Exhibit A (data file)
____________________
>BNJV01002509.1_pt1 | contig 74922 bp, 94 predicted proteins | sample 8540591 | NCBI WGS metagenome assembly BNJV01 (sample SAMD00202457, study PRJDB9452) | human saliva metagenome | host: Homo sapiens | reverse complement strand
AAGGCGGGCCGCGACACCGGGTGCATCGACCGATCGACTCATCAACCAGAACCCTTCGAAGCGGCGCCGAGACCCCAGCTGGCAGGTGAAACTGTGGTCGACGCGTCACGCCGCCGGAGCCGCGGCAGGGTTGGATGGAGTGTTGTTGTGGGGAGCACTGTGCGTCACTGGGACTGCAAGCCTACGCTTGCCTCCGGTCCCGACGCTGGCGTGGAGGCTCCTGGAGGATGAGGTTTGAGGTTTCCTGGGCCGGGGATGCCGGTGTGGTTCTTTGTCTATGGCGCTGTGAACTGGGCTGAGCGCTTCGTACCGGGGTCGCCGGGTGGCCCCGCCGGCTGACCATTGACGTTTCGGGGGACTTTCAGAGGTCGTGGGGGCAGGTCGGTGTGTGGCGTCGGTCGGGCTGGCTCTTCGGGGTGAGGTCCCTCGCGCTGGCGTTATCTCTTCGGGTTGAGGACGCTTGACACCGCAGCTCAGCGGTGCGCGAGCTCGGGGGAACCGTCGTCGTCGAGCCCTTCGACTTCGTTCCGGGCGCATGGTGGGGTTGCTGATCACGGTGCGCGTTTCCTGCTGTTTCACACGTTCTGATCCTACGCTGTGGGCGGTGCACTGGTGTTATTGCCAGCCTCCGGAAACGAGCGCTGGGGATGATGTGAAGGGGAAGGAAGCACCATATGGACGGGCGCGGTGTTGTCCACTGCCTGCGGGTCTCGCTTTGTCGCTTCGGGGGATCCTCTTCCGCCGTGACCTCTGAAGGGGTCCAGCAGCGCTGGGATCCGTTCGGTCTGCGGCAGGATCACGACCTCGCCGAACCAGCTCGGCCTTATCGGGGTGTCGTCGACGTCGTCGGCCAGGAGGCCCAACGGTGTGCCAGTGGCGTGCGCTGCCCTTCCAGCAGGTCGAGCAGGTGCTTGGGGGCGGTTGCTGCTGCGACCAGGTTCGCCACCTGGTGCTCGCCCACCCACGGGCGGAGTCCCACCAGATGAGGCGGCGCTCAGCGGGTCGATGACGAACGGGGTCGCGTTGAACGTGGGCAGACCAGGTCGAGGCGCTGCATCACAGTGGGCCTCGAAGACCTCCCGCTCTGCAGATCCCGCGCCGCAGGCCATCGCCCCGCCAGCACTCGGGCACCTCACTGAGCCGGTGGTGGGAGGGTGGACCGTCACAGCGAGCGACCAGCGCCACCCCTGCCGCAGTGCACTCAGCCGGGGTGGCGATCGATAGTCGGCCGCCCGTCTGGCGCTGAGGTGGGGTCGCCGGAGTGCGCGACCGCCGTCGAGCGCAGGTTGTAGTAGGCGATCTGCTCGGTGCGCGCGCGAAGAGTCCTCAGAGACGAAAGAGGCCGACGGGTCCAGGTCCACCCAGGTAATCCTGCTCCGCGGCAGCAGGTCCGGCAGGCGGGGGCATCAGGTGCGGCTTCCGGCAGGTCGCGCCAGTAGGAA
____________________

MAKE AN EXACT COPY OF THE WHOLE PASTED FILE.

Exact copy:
>BNJV01002509.1_pt1 | contig 74922 bp, 94 predicted proteins | sample 8540591 | NCBI WGS metagenome assembly BNJV01 (sample SAMD00202457, study PRJDB9452) | human saliva metagenome | host: Homo sapiens | reverse complement strand
AAGGCGGGCCGCGACACCGGGTGCATCGACCGATCGACTCATCAACCAGAACCCTTCGAAGCGGCGCCGAGACCCCAGCTGGCAGGTGAAACTGTGGTCGACGCGTCACGCCGCCGGAGCCGCGGCAGGGTTGGATGGAGTGTTGTTGTGGGGAGCACTGTGCGTCACTGGGACTGCAAGCCTACGCTTGCCTCCGGTCCCGACGCTGGCGTGGAGGCTCCTGGAGGATGAGGTTTGAGGTTTCCTGGGCCGGGGATGCCGGTGTGGTTCTTTGTCTATGGCGCTGTGAACTGGGCTGAGCGCTTCGTACCGGGGTCGCCGGGTGGCCCCGCCGGCTGACCATTGACGTTTCGGGGGACTTTCAGAGGTCGTGGGGGCAGGTCGGTGTGTGGCGTCGGTCGGGCTGGCTCTTCGGGGTGAGGTCCCTCGCGCTGGCGTTATCTCTTCGGGTTGAGGACGCTTGACACCGCAGCTCAGCGGTGCGCGAGCTCGGGGGAACCGTCGTCGTCGAGCCCTTCGACTTCGTTCCGGGCGCATGGTGGGGTTGCTGATCACGGTGCGCGTTTCCTGCTGTTTCACACGTTCTGATCCTACGCTGTGGGCGGTGCACTGGTGTTATTGCCAGCCTCCGGAAACGAGCGCTGGGGATGATGTGAAGGGGAAGGAAGCACCATATGGACGGGCGCGGTGTTGTCCACTGCCTGCGGGTCTCGCTTTGTCGCTTCGGGGGATCCTCTTCCGCCGTGACCTCTGAAGGGGTCCAGCAGCGCTGGGATCCGTTCGGTCTGCGGCAGGATCACGACCTCGCCGAACCAGCTCGGCCTTATCGGGGTGTCGTCGACGTCGTCGGCCAGGAGGCCCAACGGTGTGCCAGTGGCGTGCGCTGCCCTTCCAGCAGGTCGAGCAGGTGCTTGGGGGCGGTTGCTGCTGCGACCAGGTTCGCCACCTGGTGCTCGCCCACCCACGGGCGGAGTCCCACCAGATGAGGCGGCGCTCAGCGGGTCGATGACGAACGGGGTCGCGTTGAACGTGGGCAGACCAGGTCGAGGCGCTGCATCACAGTGGGCCTCGAAGACCTCCCGCTCTGCAGATCCCGCGCCGCAGGCCATCGCCCCGCCAGCACTCGGGCACCTCACTGAGCCGGTGGTGGGAGGGTGGACCGTCACAGCGAGCGACCAGCGCCACCCCTGCCGCAGTGCACTCAGCCGGGGTGGCGATCGATAGTCGGCCGCCCGTCTGGCGCTGAGGTGGGGTCGCCGGAGTGCGCGACCGCCGTCGAGCGCAGGTTGTAGTAGGCGATCTGCTCGGTGCGCGCGCGAAGAGTCCTCAGAGACGAAAGAGGCCGACGGGTCCAGGTCCACCCAGGTAATCCTGCTCCGCGGCAGCAGGTCCGGCAGGCGGGGGCATCAGGTGCGGCTTCCGGCAGGTCGCGCCAGTAGGAA